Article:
Outbreak Origins Has an Illusion That Only Zero Latency Has Mastered

I walked into a zombie apocalypse, and experienced an incredible illusion. Zero Latency’s newest free-roam VR adventure, Outbreak Origins, integrates what Co-Founder and CEO Tim Ruse explains as their “special sauce.”
Watch the game trailer:


The game on-boarding begins with up to eight players being suited up in Zero Latency’s gear – an OSVR HDK2 HMD, Razer integrated headphone and microphone to communicate with others in-game, a backpack with Alienware PC gaming computer, and custom hand-held gun. Players then congregate on the flat, rectangular game floor. Zero Latency’s gaming arenas range from about 2,000 to 4,000 square feet, and games can be adjusted based on available floor space, even working around any pillars that can’t be removed in the physical building.
Outbreak Origins starts with players transferred to the virtual world, for a briefing of their mission via non-CGI news footage on a massive screen. The team mission is nothing short of saving humanity by finding a cure for the zombie outbreak, while fighting off the undead. Individual players also compete against each other for the highest points by getting the most zombie head-shots and not dying, or dying the least amount of times. Ruse says “this game brings together everything we have learned from building and shipping [free roam VR] content for the last three years.” According to Ruse, Zero Latency has seen more than 200,000 plays, with more than 22,000 new plays each month.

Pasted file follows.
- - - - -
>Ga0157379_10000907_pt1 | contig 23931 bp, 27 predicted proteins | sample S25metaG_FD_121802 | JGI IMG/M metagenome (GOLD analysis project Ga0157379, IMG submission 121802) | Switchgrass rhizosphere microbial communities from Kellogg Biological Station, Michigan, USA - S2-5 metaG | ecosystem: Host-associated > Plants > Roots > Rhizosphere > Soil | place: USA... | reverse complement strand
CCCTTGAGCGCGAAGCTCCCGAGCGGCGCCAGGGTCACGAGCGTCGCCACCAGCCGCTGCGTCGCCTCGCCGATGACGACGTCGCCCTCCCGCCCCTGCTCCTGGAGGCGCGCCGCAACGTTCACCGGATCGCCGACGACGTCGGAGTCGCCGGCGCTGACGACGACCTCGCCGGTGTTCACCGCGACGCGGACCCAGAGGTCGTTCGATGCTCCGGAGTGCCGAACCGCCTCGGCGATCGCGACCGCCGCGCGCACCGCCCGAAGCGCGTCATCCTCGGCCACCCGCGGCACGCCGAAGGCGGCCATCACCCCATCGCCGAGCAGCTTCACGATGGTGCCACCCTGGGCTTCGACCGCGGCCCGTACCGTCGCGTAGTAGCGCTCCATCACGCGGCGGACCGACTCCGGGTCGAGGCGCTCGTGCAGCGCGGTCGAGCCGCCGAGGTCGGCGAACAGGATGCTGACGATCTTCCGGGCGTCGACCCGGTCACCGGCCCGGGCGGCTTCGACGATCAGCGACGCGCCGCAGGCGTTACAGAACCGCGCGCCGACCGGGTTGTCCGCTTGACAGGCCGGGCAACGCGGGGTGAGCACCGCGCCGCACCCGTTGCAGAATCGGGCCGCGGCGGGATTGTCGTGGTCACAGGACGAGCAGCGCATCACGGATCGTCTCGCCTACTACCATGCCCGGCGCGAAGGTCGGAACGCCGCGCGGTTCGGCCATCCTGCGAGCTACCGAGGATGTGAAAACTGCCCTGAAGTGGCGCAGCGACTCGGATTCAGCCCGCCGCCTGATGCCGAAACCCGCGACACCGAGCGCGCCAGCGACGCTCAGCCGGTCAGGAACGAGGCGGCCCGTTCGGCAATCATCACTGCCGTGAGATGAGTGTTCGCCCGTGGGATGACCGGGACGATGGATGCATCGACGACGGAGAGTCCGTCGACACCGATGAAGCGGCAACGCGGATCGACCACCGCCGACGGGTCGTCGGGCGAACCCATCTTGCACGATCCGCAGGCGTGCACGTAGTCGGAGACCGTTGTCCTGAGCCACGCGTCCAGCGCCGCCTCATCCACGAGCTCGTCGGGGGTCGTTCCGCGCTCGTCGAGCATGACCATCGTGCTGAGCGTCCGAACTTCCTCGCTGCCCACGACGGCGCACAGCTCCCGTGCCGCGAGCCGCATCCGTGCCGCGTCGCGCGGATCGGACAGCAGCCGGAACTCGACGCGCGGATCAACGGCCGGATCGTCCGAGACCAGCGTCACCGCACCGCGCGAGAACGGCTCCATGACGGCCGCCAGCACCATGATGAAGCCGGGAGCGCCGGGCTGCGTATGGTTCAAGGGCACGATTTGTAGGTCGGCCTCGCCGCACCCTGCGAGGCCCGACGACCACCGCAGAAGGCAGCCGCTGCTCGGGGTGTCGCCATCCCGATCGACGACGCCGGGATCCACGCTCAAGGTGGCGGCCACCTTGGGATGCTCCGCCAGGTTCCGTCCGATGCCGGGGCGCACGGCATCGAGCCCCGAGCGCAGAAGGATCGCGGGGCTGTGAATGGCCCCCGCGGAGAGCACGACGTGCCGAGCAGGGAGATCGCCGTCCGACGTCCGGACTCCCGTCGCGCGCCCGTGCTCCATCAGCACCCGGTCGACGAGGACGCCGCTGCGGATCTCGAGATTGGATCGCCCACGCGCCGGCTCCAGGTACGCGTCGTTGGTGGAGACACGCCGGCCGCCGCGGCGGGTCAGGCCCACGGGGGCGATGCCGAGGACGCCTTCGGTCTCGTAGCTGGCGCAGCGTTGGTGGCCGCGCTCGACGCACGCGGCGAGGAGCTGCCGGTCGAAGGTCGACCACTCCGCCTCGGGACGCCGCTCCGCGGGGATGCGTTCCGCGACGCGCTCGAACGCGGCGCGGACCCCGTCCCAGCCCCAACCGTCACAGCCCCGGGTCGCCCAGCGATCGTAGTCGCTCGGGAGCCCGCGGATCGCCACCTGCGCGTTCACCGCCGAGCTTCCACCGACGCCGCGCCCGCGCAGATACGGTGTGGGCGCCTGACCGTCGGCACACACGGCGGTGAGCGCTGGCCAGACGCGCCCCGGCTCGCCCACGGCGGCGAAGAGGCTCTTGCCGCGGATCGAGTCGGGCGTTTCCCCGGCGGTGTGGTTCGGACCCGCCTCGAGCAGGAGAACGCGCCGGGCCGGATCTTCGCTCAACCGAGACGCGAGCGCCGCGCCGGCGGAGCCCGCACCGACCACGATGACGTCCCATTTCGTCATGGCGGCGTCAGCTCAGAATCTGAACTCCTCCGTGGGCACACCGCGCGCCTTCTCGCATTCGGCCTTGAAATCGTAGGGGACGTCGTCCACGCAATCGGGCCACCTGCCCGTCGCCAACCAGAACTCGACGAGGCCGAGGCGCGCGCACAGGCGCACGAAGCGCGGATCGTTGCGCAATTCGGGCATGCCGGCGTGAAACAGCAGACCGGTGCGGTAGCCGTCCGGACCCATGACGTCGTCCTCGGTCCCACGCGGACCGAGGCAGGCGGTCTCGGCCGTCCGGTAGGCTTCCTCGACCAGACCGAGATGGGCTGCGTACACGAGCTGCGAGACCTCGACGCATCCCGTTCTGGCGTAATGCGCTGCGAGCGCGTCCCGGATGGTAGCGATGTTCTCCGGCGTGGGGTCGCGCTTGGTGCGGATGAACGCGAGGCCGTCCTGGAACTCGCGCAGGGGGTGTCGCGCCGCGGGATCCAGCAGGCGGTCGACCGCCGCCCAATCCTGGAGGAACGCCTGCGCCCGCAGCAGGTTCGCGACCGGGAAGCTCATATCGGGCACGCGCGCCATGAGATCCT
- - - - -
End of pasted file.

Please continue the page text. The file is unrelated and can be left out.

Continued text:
Players fight off the undead using a physical prop gun, which has the ability to transform to a virtual assault rifle, shotgun and sniper depending on what each individual player prefers, throughout the experience. But this is not just another zombie shooter game. And while the ability to roam around a large space with up to eight players is not something many companies are currently offering, what makes it truly unique is Zero Latency’s application of an incredible illusion.
Zero Latency’s “Special Sauce”
Screen capture from Zero Latency’s Outbreak Origins experience.
In Outbreak Origins, even though the physical play space is flat, I was able to climb to different heights, and see my teammates playing below. Ruse explains that this “patent pending VR control system” allows players to “feel like they have been seamlessly separated into a much larger or different shaped space than they are actually in… This illusion is most noticeable when you are taken to different heights which suddenly draws people even deeper into the virtual world when they see their friends who were only a moment ago standing next to them, suddenly high up above them on a platform or catwalk. That sudden feeling of physical separation from a person who you know is physically there really draws you into the experience.”
While other free-roam VR experiences that I’ve tried trick people into feeling that they can roam further than the physical space they are in, Zero Latency also extends the play-space upwards and downwards for players in the same scene.
The illusion can also be experienced in other Zero Latency experiences. Engineerium and Singularity won first and second place respectively this year at IAAPA’s Brass Ring Best New Product awards for Games and Devices – Midway Games and Equipment. In Engineerium, players are able to walk up and down ramps and walls, while solving puzzles together in a brightly-colored alien world. Singularity allows players to walk on floors as well as walls in gravity boots, while battling robots, drones and more.